The Mabus Problem: Fighting Anonymous Harassment on Social Media

The Mabus Problem: Fighting Anonymous Harassment on Social Media September 8, 2014

Gargoyle

I’m not much of a video gamer (I spend my free time writing!), but I’ve been following the work of Anita Sarkeesian, a media critic whose non-profit group Feminist Frequency critiques sexism in popular culture, with a special focus on video games. Her series Tropes vs. Women in Video Games points out lazy, sexist clichés that game designers resort to repeatedly: damsels in distress, women in refrigerators, scenes of sexual violence just to make the game world darker and “grittier”, and so on.

But what’s astonishing is the onslaught of hatred and violent threats that’s been directed against Sarkeesian by knuckle-dragging misogynists in response to what is, honestly, a fairly mild critique. When she was raising money for her series, one angry sexist made a video game where players could (virtually) punch an image of her face. Most recently, she’s received death threats so violent and specific, she had to temporarily leave her own home.

Whether they know it or not, the trolls and misogynists who engage in these tactics have already lost the debate. By resorting to crude harassment and thuggish threats, just as religious fundamentalists do, they’re admitting that they have no valid argument – that they can’t rationally defend their regressive beliefs. Like all kinds of fanatics, the only thing they can do is to raise the cost of critiquing them by launching a barrage of verbal and emotional abuse at people who point out the ways they’re wrong, trying to silence their critics through fear rather than reason. But they try to make up for their intellectual vapidity with sheer volume, using the same harassing tactics on platform after platform.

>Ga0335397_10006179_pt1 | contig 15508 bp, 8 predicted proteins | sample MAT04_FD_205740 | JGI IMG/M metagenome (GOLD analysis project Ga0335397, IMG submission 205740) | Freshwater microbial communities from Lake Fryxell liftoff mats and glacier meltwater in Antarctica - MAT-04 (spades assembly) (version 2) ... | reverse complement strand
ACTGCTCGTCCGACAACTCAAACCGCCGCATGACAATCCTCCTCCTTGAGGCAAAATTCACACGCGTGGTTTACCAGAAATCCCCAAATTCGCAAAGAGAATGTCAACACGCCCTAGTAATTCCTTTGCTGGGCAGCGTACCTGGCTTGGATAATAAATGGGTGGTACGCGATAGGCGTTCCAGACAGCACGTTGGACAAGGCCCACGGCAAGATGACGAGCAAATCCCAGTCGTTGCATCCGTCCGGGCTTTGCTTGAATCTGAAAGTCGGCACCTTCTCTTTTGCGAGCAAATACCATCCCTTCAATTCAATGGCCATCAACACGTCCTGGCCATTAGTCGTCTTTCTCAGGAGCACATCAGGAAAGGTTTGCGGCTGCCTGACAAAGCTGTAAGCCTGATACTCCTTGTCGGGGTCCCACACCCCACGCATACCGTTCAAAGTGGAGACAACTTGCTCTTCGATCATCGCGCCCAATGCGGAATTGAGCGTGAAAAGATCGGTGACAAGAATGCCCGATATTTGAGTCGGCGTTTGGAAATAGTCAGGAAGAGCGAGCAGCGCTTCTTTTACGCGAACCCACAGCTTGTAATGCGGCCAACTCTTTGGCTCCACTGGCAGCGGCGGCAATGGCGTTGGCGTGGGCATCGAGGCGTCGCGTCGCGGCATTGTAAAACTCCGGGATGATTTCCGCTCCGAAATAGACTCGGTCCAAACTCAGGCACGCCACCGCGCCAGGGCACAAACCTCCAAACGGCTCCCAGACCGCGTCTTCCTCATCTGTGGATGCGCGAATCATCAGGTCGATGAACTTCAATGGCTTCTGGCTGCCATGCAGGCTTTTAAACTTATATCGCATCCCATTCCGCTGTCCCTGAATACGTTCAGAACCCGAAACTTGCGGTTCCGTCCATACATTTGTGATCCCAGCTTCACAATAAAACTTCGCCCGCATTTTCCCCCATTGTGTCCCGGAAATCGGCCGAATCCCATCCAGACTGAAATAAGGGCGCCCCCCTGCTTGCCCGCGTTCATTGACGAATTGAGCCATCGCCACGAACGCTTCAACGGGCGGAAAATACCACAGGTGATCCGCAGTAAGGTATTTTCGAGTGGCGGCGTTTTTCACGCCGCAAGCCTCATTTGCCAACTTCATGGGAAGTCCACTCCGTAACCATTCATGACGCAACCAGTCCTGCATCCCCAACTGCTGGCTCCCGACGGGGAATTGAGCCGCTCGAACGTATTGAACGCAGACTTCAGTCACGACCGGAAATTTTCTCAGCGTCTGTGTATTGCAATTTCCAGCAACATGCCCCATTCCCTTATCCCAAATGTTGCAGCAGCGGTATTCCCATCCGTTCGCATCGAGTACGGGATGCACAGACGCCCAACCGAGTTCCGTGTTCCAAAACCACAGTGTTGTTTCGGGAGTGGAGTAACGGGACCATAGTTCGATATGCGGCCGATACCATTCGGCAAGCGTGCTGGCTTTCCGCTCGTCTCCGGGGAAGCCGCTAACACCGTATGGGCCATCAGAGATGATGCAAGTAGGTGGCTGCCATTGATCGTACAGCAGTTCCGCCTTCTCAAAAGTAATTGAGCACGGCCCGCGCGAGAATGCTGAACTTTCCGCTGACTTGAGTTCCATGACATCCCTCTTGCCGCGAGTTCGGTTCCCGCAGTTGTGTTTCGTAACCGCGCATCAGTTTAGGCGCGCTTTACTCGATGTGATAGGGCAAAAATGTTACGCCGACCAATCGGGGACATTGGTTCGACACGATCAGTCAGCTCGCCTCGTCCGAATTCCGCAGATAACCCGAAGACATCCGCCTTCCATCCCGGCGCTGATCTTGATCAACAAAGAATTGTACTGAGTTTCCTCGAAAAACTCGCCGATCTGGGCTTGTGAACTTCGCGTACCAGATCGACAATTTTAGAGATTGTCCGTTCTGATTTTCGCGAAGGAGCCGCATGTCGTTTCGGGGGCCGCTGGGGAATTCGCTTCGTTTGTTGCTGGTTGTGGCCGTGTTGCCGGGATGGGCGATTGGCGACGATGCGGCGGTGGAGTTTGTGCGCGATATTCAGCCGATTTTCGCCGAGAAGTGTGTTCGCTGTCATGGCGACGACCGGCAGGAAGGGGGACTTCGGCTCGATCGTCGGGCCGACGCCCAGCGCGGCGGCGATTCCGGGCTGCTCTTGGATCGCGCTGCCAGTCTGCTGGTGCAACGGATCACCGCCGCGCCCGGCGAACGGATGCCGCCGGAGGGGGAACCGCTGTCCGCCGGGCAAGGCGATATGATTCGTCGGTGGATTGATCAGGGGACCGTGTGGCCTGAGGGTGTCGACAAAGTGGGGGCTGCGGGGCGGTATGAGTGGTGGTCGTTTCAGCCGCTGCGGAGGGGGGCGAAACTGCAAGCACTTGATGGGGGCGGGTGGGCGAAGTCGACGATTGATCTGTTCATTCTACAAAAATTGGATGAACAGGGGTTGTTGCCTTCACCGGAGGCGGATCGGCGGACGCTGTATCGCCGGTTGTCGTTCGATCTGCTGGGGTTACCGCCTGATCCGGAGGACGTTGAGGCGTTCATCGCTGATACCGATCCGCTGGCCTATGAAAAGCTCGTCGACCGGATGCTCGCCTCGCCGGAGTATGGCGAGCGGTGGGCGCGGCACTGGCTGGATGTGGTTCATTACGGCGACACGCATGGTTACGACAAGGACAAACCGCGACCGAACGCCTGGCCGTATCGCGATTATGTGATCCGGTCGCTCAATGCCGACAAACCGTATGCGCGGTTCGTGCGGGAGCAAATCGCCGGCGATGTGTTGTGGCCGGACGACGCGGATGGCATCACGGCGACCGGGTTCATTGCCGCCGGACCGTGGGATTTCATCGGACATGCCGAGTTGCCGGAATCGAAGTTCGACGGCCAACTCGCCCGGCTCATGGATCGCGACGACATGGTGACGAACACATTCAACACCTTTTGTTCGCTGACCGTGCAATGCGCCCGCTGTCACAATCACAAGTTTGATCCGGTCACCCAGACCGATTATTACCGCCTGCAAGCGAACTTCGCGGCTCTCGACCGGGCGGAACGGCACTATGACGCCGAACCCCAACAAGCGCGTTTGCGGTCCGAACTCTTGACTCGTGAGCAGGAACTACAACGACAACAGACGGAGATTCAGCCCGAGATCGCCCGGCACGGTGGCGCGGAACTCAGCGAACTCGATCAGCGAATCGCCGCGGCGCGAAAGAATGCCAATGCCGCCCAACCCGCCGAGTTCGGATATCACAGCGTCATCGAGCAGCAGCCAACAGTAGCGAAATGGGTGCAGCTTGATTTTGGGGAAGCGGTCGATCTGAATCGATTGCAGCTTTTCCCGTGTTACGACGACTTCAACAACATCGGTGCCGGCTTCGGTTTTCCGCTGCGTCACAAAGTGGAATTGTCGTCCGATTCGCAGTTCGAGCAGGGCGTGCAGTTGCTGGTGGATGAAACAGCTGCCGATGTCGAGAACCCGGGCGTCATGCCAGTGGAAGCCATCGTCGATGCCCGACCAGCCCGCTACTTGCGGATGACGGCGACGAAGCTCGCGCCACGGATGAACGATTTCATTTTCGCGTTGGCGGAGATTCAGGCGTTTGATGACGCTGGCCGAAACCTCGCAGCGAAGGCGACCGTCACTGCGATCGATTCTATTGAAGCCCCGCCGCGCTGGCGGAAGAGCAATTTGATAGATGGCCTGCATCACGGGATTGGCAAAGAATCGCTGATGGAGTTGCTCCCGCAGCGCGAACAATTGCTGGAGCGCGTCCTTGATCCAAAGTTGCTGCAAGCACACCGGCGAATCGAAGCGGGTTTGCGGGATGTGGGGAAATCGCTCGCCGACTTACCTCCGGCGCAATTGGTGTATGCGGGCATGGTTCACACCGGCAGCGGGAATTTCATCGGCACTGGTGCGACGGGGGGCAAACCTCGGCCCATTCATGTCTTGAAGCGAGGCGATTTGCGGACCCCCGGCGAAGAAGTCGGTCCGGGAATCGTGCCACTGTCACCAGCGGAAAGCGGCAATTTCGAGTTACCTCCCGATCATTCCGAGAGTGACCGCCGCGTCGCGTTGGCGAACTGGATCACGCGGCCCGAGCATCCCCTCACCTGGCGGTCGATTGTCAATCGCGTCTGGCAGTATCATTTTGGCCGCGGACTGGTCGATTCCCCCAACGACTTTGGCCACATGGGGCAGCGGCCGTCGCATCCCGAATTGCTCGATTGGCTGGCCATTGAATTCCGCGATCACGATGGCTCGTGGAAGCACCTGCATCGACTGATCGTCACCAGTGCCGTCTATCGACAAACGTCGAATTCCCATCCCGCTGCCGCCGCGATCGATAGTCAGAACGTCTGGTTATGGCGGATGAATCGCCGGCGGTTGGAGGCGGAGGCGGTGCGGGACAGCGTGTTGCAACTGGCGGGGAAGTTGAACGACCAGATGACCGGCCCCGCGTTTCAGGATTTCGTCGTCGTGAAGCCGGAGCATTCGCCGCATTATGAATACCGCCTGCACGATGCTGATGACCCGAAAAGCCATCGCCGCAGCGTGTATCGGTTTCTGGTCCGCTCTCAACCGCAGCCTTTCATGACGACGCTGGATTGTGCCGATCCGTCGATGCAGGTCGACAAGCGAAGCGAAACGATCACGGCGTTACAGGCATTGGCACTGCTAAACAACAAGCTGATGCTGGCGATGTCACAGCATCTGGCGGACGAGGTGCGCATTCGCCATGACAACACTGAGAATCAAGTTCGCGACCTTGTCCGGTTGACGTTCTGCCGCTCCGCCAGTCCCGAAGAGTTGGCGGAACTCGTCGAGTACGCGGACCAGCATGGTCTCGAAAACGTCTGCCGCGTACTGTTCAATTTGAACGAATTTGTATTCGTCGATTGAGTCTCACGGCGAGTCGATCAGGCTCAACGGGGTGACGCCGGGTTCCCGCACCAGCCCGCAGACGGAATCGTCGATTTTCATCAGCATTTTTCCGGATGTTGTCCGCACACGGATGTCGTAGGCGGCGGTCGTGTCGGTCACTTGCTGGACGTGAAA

Jezebel, a feminist news and opinion site that’s part of Gawker Media, was besieged by persistent trolls using anonymous accounts to post violent pornography in its comment sections. Despite repeated complaints from Jezebel’s writers (who also have to moderate comments on their posts), Gawker’s management ignored the problem until the writers united to pen a joint open letter of protest, which finally shamed them into introducing some fixes.

Twitter is another site with a chronic harassment problem, exacerbated by its open design that allows anyone to tweet at anyone else without restriction. This means that most prominent Twitter users, especially women, face a constant trickle (sometimes rising to a flood) of rape threats, violent misogyny and other abuse from no-name trolls. The only tools Twitter has offered are the ability to block and report harassing accounts, but both options are utterly useless since, again, harassers can create new accounts and be back within minutes. The single-minded obsession of the worst actors is well over the line into sociopathy: for example, the feminist writer Imani Gandy has written about one hateful individual who, has been creating multiple throwaway accounts every day for two years just to hurl racist and misogynist abuse at her.

Given its history of welcoming some of the worst people on the internet, it’s no surprise that Reddit, too, is a hive for this problem, as in the recent coordinated troll attacks on a subreddit for black women’s issues and another for rape survivors. Again, Reddit’s design aids and abets the bad actors, as moderators have no option but to individually ban accounts posting this garbage, which does nothing to stop the same individuals from creating new accounts and coming right back to resume their harassment.